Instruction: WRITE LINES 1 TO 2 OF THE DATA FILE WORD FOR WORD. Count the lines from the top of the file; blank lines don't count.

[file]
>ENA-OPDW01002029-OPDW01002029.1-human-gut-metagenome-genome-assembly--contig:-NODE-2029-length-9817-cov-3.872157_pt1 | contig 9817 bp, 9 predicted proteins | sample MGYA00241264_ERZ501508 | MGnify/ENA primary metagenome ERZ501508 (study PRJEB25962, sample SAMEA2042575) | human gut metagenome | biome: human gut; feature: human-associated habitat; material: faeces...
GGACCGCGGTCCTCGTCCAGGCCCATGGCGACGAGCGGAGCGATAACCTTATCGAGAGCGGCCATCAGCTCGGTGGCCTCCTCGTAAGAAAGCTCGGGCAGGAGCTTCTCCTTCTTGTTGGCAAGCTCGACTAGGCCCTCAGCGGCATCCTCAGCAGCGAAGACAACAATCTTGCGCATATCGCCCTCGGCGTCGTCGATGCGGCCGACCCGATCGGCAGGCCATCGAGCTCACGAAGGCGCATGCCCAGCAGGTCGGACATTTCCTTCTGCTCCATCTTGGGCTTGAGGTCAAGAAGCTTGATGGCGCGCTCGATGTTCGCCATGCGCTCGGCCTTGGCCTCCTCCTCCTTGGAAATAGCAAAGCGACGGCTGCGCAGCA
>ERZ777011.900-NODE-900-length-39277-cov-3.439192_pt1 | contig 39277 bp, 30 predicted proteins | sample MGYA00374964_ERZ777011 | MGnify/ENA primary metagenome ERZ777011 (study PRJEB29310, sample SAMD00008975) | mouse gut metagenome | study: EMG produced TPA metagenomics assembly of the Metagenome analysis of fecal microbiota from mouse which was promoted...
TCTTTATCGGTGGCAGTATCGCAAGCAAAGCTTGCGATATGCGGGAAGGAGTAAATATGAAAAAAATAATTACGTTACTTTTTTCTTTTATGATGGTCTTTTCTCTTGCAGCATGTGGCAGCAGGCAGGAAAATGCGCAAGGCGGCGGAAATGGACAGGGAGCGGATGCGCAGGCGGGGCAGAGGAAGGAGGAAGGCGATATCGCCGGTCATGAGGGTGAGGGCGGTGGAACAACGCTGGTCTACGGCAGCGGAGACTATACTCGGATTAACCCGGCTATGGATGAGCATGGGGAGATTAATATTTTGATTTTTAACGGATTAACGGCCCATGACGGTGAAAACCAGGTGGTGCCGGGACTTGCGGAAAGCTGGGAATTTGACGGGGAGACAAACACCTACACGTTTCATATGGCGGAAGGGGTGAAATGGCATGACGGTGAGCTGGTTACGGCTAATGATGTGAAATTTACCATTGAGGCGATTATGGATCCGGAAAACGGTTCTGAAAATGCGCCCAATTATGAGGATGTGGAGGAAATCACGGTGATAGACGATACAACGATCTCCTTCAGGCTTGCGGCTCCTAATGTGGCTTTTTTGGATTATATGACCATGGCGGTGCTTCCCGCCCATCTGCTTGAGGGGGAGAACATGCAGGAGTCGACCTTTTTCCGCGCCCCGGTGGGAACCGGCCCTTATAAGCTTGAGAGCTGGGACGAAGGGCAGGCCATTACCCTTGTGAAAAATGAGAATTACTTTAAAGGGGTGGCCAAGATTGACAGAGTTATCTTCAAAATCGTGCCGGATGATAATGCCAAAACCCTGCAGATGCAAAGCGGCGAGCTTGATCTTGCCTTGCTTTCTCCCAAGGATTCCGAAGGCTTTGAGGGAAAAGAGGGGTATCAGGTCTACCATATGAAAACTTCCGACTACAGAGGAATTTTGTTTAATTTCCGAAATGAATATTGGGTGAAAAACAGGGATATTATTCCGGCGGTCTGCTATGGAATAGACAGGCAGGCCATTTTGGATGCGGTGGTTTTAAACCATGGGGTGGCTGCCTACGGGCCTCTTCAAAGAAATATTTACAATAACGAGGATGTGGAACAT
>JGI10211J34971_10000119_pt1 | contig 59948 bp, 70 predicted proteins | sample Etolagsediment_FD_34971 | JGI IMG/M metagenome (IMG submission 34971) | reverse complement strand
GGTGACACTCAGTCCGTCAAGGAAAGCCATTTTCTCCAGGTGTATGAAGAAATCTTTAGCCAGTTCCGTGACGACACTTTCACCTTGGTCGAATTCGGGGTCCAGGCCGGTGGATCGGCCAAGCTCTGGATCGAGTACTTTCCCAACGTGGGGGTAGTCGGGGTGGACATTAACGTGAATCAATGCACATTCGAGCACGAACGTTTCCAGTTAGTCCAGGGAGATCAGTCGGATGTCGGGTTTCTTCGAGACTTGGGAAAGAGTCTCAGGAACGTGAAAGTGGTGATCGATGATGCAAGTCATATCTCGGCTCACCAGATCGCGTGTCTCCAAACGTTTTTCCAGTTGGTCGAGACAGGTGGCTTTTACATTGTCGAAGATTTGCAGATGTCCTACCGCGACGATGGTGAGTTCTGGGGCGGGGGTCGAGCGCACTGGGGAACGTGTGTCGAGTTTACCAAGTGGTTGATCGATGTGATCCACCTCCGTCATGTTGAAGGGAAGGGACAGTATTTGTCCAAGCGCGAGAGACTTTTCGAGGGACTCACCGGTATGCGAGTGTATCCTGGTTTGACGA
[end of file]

>ENA-OPDW01002029-OPDW01002029.1-human-gut-metagenome-genome-assembly--contig:-NODE-2029-length-9817-cov-3.872157_pt1 | contig 9817 bp, 9 predicted proteins | sample MGYA00241264_ERZ501508 | MGnify/ENA primary metagenome ERZ501508 (study PRJEB25962, sample SAMEA2042575) | human gut metagenome | biome: human gut; feature: human-associated habitat; material: faeces...
GGACCGCGGTCCTCGTCCAGGCCCATGGCGACGAGCGGAGCGATAACCTTATCGAGAGCGGCCATCAGCTCGGTGGCCTCCTCGTAAGAAAGCTCGGGCAGGAGCTTCTCCTTCTTGTTGGCAAGCTCGACTAGGCCCTCAGCGGCATCCTCAGCAGCGAAGACAACAATCTTGCGCATATCGCCCTCGGCGTCGTCGATGCGGCCGACCCGATCGGCAGGCCATCGAGCTCACGAAGGCGCATGCCCAGCAGGTCGGACATTTCCTTCTGCTCCATCTTGGGCTTGAGGTCAAGAAGCTTGATGGCGCGCTCGATGTTCGCCATGCGCTCGGCCTTGGCCTCCTCCTCCTTGGAAATAGCAAAGCGACGGCTGCGCAGCA